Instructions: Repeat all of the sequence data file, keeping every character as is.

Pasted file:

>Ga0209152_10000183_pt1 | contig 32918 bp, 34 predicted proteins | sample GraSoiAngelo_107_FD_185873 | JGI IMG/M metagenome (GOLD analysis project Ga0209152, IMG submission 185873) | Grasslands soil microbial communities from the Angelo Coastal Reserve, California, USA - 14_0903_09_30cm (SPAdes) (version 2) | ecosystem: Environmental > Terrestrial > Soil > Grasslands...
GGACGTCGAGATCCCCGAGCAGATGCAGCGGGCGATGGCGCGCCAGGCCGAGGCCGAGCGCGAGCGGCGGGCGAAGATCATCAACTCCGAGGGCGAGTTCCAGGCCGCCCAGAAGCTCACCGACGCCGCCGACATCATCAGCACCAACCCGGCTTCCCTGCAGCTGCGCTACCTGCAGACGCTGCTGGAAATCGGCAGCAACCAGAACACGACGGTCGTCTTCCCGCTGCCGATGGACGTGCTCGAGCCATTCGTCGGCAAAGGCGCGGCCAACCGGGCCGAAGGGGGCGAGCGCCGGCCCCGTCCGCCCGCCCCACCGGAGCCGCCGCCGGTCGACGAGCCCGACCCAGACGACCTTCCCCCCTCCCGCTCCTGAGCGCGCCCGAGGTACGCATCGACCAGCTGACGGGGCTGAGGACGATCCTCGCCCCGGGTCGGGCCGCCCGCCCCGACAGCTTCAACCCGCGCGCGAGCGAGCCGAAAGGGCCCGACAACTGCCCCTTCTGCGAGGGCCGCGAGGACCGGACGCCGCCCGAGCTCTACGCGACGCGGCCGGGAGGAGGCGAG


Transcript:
>Ga0209152_10000183_pt1 | contig 32918 bp, 34 predicted proteins | sample GraSoiAngelo_107_FD_185873 | JGI IMG/M metagenome (GOLD analysis project Ga0209152, IMG submission 185873) | Grasslands soil microbial communities from the Angelo Coastal Reserve, California, USA - 14_0903_09_30cm (SPAdes) (version 2) | ecosystem: Environmental > Terrestrial > Soil > Grasslands...
GGACGTCGAGATCCCCGAGCAGATGCAGCGGGCGATGGCGCGCCAGGCCGAGGCCGAGCGCGAGCGGCGGGCGAAGATCATCAACTCCGAGGGCGAGTTCCAGGCCGCCCAGAAGCTCACCGACGCCGCCGACATCATCAGCACCAACCCGGCTTCCCTGCAGCTGCGCTACCTGCAGACGCTGCTGGAAATCGGCAGCAACCAGAACACGACGGTCGTCTTCCCGCTGCCGATGGACGTGCTCGAGCCATTCGTCGGCAAAGGCGCGGCCAACCGGGCCGAAGGGGGCGAGCGCCGGCCCCGTCCGCCCGCCCCACCGGAGCCGCCGCCGGTCGACGAGCCCGACCCAGACGACCTTCCCCCCTCCCGCTCCTGAGCGCGCCCGAGGTACGCATCGACCAGCTGACGGGGCTGAGGACGATCCTCGCCCCGGGTCGGGCCGCCCGCCCCGACAGCTTCAACCCGCGCGCGAGCGAGCCGAAAGGGCCCGACAACTGCCCCTTCTGCGAGGGCCGCGAGGACCGGACGCCGCCCGAGCTCTACGCGACGCGGCCGGGAGGAGGCGAG